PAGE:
Getting Back To WHY

Why it took me a year to get this site back on track,
Why Co-Created began in the first place, and
Why it matters


​(PS… *Bonus!* : Discover your unique Why, and how to craft a Why statement for your organization, school, or classroom)

​A year went by.  
The last time I authored a blog: July of last year.
The last time I edited and published a colleague’s blog: August of last year.
​What happened?

Well, a lot of learning, for one thing.

I learned a lot about myself. I learned how to not define myself by my job title. How to respect myself and see my worth whether others do or not. That I am resilient. That the size of my ideas makes them hard to fit inside a classroom. That I crave flexibility in my work.

I learned how to have a boss, and how to work with a team of peers. I learned what strong leadership looks like through both examples and nonexamples. I learned that there is a need in the education world for team dynamics training, team profile building, and generally investing more in the teams of adults who invest so much of themselves into the students they serve.

I learned that while Project-Based Learning (PBL) is engaging and deep, it is not an inherently student-centered approach or philosophy. In fact, it leans heavily in the teacher-centered direction. More on that in a future post.

I learned more about the key differences between private and public schools, which further fueled my fire to make education better and more accessible for more kids.

I re-learned some things too.

I re-entered the classroom after 4 years outside of it, and the impossibility of the job known as “teaching” came sharply back into focus.  
​  (…You want me to work
how many hours for how much money?!)  

There aren’t enough hours in the day.  There is no flexibility, only rigidity. There is a constant tension between reporting past learning and planning future learning, which meant never living in the present moment with students.  As I looked around, I saw a million opportunities for improving the job, the field, the experience… and zero time to actually carry out any of those great ideas.

And to top it all off, there is certainly no prestige.

All these factors left me more motivated than ever to try to make a difference for teachers, for students, and for the broader world of education.


​WHY A WHOLE YEAR WENT BY

One of the biggest re-learnings of the past year was something I already knew about myself but hadn’t yet accepted: I’m an all-in person.  Whatever I do, I do all the way. I dive headfirst into the deep end and pour my whole self into it. I mean, Wholeheartedness is one of my top 4 values in life. So this past year, the classroom became my world.  No matter how many promises I made to myself to balance running Co-Created and running a classroom, I wasn’t able to keep them.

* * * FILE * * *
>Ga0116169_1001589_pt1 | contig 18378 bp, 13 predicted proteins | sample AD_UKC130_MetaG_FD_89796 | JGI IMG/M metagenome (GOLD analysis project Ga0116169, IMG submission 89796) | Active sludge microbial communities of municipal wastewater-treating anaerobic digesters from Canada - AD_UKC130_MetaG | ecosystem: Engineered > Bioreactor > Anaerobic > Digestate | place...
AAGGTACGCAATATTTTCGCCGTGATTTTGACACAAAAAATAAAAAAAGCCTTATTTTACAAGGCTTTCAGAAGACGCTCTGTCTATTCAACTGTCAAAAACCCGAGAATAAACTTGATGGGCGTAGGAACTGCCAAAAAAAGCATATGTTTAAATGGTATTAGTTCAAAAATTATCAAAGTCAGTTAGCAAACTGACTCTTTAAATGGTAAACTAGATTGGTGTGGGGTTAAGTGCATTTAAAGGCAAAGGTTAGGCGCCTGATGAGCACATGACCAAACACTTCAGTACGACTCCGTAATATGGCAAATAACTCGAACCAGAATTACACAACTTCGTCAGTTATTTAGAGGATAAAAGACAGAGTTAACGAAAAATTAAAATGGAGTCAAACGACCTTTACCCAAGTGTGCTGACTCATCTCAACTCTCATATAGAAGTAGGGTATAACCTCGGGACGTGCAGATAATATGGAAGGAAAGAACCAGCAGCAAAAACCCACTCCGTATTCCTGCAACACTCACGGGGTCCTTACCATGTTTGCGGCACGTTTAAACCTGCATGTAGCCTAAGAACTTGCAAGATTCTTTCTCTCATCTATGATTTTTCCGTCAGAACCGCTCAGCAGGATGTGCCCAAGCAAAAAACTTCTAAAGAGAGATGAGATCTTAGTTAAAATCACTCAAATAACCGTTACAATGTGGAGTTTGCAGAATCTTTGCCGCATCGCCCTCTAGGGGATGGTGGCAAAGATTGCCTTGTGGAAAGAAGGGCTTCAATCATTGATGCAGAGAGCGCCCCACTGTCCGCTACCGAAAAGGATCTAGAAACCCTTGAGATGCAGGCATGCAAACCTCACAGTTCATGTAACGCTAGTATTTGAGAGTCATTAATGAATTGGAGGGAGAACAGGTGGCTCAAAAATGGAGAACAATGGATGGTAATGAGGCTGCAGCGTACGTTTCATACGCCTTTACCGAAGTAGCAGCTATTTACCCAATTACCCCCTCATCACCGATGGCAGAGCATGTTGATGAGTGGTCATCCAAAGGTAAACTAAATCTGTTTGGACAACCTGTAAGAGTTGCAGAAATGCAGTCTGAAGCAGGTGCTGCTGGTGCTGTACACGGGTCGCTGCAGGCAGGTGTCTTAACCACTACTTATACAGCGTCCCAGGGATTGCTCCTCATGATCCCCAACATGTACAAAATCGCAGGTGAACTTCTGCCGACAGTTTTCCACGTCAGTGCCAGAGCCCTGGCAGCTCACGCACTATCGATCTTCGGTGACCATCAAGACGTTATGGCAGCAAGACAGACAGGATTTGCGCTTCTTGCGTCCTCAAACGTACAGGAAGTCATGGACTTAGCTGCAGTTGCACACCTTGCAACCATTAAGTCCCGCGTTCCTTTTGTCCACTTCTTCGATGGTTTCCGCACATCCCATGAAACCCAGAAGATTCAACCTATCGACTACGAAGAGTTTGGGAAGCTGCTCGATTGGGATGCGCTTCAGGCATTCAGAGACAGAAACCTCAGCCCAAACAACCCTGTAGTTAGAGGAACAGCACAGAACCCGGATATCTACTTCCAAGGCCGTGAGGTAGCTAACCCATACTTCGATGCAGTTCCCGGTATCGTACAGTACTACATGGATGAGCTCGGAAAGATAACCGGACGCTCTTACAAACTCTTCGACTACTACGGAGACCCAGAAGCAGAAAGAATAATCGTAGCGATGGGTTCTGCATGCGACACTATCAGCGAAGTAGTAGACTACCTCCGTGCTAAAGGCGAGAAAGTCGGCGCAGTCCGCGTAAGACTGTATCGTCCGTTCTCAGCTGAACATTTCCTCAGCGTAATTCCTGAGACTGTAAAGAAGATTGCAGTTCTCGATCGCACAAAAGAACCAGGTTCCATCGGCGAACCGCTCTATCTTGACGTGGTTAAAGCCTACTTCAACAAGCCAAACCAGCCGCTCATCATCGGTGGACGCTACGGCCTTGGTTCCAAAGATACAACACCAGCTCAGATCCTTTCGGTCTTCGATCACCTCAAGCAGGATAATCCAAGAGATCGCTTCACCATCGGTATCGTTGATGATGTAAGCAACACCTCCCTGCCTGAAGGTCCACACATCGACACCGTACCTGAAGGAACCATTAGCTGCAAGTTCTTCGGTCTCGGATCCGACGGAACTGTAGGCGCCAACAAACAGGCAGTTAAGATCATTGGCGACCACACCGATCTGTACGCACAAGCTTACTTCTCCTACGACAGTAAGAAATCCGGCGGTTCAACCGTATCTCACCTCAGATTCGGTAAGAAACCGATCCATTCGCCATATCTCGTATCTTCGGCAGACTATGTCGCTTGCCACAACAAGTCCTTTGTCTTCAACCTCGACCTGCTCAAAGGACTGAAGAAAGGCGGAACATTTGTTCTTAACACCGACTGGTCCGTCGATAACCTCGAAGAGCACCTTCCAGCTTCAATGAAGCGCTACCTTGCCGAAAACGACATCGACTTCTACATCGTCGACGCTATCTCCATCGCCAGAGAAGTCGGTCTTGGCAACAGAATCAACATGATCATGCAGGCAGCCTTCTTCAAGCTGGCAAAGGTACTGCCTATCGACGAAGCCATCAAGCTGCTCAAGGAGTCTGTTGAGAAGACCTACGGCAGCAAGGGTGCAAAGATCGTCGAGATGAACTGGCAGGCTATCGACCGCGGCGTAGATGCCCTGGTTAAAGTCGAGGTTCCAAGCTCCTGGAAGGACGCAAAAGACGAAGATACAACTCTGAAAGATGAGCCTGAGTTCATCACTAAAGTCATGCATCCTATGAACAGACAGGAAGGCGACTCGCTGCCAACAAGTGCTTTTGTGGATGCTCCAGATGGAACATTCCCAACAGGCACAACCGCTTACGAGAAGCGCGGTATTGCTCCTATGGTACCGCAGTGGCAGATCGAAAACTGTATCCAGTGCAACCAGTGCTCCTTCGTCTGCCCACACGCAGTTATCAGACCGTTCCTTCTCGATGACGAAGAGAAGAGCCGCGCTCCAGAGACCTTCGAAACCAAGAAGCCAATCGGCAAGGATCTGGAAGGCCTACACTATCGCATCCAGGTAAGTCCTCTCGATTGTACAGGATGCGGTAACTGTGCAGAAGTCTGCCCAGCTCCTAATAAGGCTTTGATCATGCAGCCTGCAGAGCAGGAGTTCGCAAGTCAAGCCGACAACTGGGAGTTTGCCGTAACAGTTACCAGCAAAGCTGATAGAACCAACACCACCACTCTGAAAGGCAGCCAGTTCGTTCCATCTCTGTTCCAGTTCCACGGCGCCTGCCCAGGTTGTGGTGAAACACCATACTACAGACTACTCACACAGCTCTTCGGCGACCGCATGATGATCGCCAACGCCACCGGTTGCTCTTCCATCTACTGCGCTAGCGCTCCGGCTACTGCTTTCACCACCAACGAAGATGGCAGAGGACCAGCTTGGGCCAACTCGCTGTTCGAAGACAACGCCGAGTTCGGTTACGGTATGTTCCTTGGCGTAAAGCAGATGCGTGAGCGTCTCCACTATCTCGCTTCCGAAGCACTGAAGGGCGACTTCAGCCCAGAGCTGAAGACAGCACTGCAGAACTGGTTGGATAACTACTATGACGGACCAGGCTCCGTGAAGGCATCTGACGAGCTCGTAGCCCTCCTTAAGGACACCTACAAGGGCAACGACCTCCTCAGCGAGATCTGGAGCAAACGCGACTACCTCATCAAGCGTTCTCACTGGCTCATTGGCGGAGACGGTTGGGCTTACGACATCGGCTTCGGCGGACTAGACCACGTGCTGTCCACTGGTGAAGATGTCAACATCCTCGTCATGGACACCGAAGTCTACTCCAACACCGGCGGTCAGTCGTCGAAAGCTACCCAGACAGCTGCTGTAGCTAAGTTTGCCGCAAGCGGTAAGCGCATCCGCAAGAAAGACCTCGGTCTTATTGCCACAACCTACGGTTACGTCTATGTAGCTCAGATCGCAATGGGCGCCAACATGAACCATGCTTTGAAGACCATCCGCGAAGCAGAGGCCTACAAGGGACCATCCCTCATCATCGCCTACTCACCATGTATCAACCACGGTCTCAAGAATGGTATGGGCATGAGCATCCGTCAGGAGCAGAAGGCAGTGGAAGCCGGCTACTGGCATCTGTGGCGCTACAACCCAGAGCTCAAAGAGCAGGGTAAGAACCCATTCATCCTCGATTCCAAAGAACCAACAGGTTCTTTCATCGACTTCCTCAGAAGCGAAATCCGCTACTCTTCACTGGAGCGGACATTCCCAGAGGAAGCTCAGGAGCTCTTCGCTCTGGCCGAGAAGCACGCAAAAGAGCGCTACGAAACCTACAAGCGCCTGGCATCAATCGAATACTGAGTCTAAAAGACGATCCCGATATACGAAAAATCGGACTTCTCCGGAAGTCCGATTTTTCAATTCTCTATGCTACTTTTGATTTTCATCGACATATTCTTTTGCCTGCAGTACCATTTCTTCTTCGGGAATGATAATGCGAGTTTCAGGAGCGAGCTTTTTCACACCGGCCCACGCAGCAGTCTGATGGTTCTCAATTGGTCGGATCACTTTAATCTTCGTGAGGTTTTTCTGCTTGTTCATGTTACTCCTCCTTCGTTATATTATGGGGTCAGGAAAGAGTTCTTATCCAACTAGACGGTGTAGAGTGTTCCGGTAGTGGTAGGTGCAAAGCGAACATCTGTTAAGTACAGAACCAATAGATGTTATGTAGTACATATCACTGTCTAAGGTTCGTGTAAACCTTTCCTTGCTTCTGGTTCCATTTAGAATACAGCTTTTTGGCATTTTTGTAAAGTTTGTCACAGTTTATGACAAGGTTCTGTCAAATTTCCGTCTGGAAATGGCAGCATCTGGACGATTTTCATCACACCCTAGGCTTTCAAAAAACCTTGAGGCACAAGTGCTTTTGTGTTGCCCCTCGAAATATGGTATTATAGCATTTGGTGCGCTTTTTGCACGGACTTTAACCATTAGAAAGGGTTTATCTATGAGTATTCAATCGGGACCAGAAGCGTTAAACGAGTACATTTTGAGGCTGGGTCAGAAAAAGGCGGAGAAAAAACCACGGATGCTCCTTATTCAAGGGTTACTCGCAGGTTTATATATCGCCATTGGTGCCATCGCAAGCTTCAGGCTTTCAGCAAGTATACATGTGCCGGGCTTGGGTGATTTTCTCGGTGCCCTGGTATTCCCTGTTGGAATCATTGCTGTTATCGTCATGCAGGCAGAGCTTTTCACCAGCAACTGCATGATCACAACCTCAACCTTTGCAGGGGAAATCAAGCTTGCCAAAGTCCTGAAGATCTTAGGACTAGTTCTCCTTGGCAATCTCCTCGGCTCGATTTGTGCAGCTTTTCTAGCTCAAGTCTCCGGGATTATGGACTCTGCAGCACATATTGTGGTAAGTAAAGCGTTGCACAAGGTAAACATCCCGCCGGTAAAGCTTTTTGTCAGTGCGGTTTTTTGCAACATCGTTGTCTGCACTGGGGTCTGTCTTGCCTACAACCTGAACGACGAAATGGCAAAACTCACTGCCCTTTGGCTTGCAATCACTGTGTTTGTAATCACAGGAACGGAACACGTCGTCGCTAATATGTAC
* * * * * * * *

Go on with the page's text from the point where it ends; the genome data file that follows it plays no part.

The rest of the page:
I told myself I could learn to be different, to multitask, to spread my interests and passions more widely, especially if the different elements were complementary.  

It turns out that’s not a learn-a-new-skill thing, in my case. It’s a fighting-against-my-nature thing.

That was hard since Growth is another of my top values. Why couldn’t I just grow to be different, or better, or more?  Surely I am a smart and capable enough person to figure out how to juggle a main hustle and a side hustle. People do it all the time! I mean, look how many teacher-bloggers there are out there. What was wrong with me that I couldn’t swing it? Self-doubt and even self-resentment crept in.

I thought I was broken.  I was wrong.

Some people are meant to do multiple things at a time, extending themselves broadly. Others are meant to do one thing at a time, extending themselves deeply.  I’m in the one thing at a time camp, and I’m learning to accept that that’s ok. It can even be a good thing. I couldn’t have helped start a school, lead it, and grow it for 6 years without being an all-in person. My all-in-ness was a strength. (Though, to be fair, every strength has a shadow side. With all-in-ness comes a need to consciously seek out life balance and actively work toward moderation– a life-long work in progress).

After a year of learning these lessons and many many more, I knew it was time to get back on the horse.  Learning all these lessons would be worth it if I could share them with others and use them to help make change.

To do that, I had to get back in touch with my WHY.
​​
(continued in part II)

What is YOUR why?

​Let’s make this a conversation —  I look forward to reading your comments!

​Up next in the three-part series on Getting Back To Why:
Part 2: Why Co-Created began in the first place, and Why it matters
​*Coming Monday June 17*

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